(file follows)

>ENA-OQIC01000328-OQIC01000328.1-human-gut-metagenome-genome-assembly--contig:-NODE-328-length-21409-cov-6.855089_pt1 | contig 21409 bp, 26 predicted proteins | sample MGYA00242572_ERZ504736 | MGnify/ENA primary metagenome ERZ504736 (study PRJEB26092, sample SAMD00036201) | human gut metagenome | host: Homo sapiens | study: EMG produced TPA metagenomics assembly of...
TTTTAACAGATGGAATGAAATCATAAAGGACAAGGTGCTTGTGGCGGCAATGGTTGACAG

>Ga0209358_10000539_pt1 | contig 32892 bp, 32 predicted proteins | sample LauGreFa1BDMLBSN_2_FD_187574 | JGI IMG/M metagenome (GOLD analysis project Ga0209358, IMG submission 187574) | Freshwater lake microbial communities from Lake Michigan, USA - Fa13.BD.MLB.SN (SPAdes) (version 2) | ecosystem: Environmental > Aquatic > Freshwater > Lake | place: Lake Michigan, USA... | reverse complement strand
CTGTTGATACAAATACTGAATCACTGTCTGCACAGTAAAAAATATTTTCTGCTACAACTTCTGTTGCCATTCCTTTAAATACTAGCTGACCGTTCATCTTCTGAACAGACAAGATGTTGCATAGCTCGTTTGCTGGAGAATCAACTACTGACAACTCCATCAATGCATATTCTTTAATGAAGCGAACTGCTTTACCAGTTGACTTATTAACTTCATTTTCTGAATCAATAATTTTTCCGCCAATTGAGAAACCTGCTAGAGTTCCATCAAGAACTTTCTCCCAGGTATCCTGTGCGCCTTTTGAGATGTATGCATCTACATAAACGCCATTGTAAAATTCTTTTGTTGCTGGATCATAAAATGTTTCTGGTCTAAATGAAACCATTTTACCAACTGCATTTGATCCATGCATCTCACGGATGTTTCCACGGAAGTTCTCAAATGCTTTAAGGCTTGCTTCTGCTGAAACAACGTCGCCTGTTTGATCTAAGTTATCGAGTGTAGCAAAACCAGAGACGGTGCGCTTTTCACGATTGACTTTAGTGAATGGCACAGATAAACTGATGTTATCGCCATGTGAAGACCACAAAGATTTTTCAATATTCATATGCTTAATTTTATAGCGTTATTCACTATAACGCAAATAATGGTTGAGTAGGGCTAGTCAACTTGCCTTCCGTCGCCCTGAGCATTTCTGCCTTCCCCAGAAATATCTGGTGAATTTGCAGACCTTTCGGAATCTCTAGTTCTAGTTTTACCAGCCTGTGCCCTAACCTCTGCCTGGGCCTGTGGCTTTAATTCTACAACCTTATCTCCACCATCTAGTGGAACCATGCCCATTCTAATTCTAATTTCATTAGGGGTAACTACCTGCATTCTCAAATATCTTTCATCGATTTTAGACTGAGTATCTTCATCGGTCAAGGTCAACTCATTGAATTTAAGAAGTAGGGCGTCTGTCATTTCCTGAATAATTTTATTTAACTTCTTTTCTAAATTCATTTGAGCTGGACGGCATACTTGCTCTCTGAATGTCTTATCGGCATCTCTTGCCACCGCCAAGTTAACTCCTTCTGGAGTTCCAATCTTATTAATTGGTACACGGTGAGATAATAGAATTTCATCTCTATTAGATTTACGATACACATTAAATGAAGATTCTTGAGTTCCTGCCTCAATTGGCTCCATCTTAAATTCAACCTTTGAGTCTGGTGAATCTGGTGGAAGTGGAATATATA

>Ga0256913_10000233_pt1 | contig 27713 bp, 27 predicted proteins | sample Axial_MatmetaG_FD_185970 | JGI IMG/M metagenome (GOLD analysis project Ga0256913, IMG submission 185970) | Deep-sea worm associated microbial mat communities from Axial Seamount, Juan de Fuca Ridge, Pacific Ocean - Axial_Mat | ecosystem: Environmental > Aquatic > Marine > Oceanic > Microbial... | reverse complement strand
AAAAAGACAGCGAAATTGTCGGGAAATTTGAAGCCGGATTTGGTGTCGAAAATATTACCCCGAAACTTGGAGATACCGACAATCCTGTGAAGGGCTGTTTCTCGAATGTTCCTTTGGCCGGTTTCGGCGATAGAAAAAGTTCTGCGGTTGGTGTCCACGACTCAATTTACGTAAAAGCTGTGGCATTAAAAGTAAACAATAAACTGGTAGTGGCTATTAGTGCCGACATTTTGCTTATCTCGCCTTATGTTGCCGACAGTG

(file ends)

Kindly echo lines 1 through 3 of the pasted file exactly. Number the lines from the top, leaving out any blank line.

>ENA-OQIC01000328-OQIC01000328.1-human-gut-metagenome-genome-assembly--contig:-NODE-328-length-21409-cov-6.855089_pt1 | contig 21409 bp, 26 predicted proteins | sample MGYA00242572_ERZ504736 | MGnify/ENA primary metagenome ERZ504736 (study PRJEB26092, sample SAMD00036201) | human gut metagenome | host: Homo sapiens | study: EMG produced TPA metagenomics assembly of...
TTTTAACAGATGGAATGAAATCATAAAGGACAAGGTGCTTGTGGCGGCAATGGTTGACAG

>Ga0209358_10000539_pt1 | contig 32892 bp, 32 predicted proteins | sample LauGreFa1BDMLBSN_2_FD_187574 | JGI IMG/M metagenome (GOLD analysis project Ga0209358, IMG submission 187574) | Freshwater lake microbial communities from Lake Michigan, USA - Fa13.BD.MLB.SN (SPAdes) (version 2) | ecosystem: Environmental > Aquatic > Freshwater > Lake | place: Lake Michigan, USA... | reverse complement strand